John Coltrane’s A Love Supreme belongs to that kind of transcendental music in which one is convinced that there must be a divine power. The suite-like composition proves that man is capable of creating cultural values of such incomparable sublimity that it can comfort us - at least for a few moments - over the fact that we hurl hate speech at each other on social networks or that we cannot get a grip on social injustice. Coltrane himself said that with this music he was looking for contact with forces that are at home beyond our planet. A Love Supreme is virtually an act of musical dislimitation. Even better than on the studio album you can hear this on A Love Supreme: Live in Seattle.
This recording was made on October 2nd, 1965, and was recorded during his week-long engagement at the Penthouse Club in Seattle. On that evening in the fall of 1965, however, the saxophonist opened up his composition in new directions that are only hinted at on the studio album. Live, one hears Coltrane move further away from the moorings of modern jazz, you can witness a musical catharsis.
On the studio album, Coltrane shows how the relatively simple basic material of a few notes generates an almost infinite range of variations. The basic idea is a text recited “wordlessly“, so to speak, on the saxophone - a thanksgiving to the Almighty God, a Love Supreme. Each note of the four-note hookline stands for one syllable, which through its constant repetition develops an effect from meditation techniques, releasing the spiritual power of the sound body. What John Coltrane and his quartet display in the 33 minutes of the suite is pure rapture, a moment of transcendental ecstasy; the music radiates a deep, devoted earnestness, a palpably concentrated enthusiasm reminiscent of church services. There are good reasons that A Love Supreme is considered, along with Miles Davis’s Kind of Blue, among the two recordings most often mentioned when discussing the most important jazz albums of all time. A Love Supreme has touched people emotionally like perhaps no other recording, which is why it seems strange that Coltrane so rarely played this music live.
In July 1965 Coltrane and his quartet recorded the only widely known performance of A Love Supreme to date at the Festival Jazz d’Antibes, the recording of that gig was included in a deluxe CD reissue of the album in 2002. In October 1965 in Seattle, Coltrane had expanded his classic quartet with Pharoah Sanders (tenor saxophone), Carlos Ward (alto saxophone) and second bassist Donald Rafael Garrett. A lot had happened since the studio recording of A Love Supreme the year before. Back in June, he had recorded Ascension with a tentet, a radical collective improvisation. At that time, the USA were shaken by riots, which were also reflected in Coltrane’s music (Coltrane had already recorded "Alabama" in 1963, another piece with political content). Therefore, in September ’65, during a two-week gig in San Francisco, he included the above-mentioned three musicians, who were rather located in free jazz. This lineup (plus Joe Brazil on flute) had also recorded the musically more radical Om the day before the Love-Supreme-recording here, which explains the musical direction of this performance.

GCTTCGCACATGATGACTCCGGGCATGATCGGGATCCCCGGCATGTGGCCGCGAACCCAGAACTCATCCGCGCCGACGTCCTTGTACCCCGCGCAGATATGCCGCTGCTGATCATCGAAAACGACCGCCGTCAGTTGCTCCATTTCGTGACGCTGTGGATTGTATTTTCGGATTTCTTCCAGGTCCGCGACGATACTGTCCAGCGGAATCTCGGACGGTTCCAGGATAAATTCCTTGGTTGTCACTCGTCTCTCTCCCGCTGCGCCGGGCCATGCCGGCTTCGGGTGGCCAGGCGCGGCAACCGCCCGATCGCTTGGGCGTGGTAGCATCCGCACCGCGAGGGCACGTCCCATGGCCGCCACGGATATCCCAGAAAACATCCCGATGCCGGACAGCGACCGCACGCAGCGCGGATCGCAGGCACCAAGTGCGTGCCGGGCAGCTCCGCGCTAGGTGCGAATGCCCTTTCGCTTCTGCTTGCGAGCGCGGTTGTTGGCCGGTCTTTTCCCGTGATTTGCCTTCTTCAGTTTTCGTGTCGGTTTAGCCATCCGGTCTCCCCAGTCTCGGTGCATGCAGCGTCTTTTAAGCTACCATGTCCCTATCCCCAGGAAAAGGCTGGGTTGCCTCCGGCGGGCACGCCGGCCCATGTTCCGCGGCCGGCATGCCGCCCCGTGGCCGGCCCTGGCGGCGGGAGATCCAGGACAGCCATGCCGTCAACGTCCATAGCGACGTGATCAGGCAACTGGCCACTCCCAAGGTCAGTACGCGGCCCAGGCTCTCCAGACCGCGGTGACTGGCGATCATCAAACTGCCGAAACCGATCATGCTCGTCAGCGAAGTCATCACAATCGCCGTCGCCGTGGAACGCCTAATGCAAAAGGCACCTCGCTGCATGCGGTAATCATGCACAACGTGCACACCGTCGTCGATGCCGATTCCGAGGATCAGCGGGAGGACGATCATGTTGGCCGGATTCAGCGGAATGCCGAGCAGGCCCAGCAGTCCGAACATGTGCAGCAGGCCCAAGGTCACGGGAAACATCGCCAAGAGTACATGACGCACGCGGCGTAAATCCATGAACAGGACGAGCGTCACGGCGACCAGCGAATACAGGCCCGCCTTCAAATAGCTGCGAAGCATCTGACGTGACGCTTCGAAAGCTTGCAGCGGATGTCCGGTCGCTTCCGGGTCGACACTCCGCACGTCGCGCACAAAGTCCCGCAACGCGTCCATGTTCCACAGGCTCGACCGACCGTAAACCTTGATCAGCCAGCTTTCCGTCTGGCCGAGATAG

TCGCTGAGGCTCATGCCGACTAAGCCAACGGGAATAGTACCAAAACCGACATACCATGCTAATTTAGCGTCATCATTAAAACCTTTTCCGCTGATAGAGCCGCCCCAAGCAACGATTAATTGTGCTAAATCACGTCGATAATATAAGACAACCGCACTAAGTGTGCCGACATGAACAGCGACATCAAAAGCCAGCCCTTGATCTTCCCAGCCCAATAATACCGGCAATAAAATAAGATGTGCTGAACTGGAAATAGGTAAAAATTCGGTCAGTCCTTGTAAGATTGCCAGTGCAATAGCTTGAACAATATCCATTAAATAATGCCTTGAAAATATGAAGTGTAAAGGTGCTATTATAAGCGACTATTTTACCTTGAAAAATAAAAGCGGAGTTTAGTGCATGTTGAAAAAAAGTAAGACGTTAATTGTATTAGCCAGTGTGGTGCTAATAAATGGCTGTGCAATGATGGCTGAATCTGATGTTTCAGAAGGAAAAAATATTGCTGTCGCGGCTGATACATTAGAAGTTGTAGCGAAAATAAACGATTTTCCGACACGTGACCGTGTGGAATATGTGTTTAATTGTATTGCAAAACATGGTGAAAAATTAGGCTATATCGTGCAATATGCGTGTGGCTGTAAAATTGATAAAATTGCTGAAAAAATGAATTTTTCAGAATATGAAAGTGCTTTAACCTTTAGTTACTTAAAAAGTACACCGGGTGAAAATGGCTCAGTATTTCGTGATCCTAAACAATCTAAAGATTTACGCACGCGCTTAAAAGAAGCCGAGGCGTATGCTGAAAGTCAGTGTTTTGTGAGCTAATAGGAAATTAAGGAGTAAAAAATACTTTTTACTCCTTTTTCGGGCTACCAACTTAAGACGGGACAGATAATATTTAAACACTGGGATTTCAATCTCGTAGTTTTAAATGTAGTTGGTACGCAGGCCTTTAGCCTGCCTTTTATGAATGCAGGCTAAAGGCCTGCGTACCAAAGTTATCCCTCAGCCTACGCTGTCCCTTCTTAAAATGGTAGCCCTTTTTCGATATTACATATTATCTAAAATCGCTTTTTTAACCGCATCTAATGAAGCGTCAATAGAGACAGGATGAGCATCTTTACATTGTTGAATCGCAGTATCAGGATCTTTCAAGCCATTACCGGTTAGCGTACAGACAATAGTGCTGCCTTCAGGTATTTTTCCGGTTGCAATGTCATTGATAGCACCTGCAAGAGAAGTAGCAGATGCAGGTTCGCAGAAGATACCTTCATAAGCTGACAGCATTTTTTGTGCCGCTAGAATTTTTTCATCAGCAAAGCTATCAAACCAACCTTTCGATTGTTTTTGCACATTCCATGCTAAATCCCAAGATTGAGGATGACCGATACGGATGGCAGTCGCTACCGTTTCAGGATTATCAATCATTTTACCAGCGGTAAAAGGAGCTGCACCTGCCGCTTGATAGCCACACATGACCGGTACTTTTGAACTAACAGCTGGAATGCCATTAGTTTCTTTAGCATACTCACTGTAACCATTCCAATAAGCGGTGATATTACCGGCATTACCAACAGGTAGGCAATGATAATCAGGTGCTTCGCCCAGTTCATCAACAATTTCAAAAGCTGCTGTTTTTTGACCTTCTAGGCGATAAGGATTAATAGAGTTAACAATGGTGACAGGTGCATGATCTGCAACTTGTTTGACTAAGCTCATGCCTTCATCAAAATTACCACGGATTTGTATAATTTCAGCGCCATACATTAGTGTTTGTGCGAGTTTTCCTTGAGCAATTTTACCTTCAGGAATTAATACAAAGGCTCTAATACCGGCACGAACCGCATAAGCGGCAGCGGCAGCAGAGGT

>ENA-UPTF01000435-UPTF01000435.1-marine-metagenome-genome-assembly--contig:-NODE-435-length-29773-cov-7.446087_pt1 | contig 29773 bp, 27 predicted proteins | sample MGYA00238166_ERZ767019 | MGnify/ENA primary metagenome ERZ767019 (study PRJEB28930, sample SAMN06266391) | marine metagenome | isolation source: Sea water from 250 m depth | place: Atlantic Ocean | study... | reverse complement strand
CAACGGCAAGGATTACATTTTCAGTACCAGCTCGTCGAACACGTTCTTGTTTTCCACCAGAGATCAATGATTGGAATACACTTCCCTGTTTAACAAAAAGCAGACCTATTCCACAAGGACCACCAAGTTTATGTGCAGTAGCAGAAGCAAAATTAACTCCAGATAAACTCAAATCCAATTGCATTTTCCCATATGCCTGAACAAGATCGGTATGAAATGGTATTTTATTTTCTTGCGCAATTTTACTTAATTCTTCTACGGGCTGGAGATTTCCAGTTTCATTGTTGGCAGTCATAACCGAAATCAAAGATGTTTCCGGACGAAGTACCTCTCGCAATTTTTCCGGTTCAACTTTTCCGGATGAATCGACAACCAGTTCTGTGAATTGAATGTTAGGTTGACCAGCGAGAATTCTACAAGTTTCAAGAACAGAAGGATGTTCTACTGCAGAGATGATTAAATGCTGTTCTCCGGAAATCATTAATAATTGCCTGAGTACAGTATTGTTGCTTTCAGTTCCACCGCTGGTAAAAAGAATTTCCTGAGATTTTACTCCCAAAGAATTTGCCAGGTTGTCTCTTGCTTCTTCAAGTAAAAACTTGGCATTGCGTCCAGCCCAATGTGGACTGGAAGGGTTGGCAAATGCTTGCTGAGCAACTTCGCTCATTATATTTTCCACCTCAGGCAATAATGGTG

In the October 2nd performance, the improvised opening bass duet - after a one-minute quartet introduction - already shows a looser band conception before the famous hook begins to unfold from the four notes in constantly changing keys and the rhythm section eventually circles this texture. It’s not until the fifth minute that Coltrane re-enters, just to dive into his sheets of sound over sheer endless cadences, just like he does on Om. The fanfare and the half-step lift on the theme may not be emphasized enough for fans of the original, but Coltrane extracts an enormous range of emotional depth from his instrument that more than makes up for this supposed deficit. Finally, he declines the basic motif through all twelve keys, which had already been hinted at earlier in the introduction by the basses. The spectacular thing about this recording, however, is that the septet repeatedly pushes the composition to its limits with freely improvised passages. Sanders and Ward counter Coltrane’s elegiac lines with their barrage attacks, which wrings completely new facets from the composition. Carlos Ward, for example, approaches the improvisation on “Resolution“ in a comprehensibly free way, he even quotes Trane here and there just to find an interessing way of interpreting the source material. What is more, this also inspires Tyner, Garrison and Jones to crazy rhythmic flights of fancy, which can be heard especially in “Pt. 3 - Pursuance“. In general, there is a much stronger focus on percussive elements here, Elvin Jones’s drum solo “Interlude 2“ is an incredibly intense example. Coltrane and Sanders are also listed as percussionists in the liner notes, the rattles, cowbells and the balafon refer already here to Sanders’s Tauhid album from 1967.
A Love Supreme: Live in Seattle is certainly a must for fans, for Coltraneologists anyway. But not only for them. If you want to know how Coltrane went from the spiritual depth of A Love Supreme to the musical wildfires of Meditations and Expression, this album is your missing link.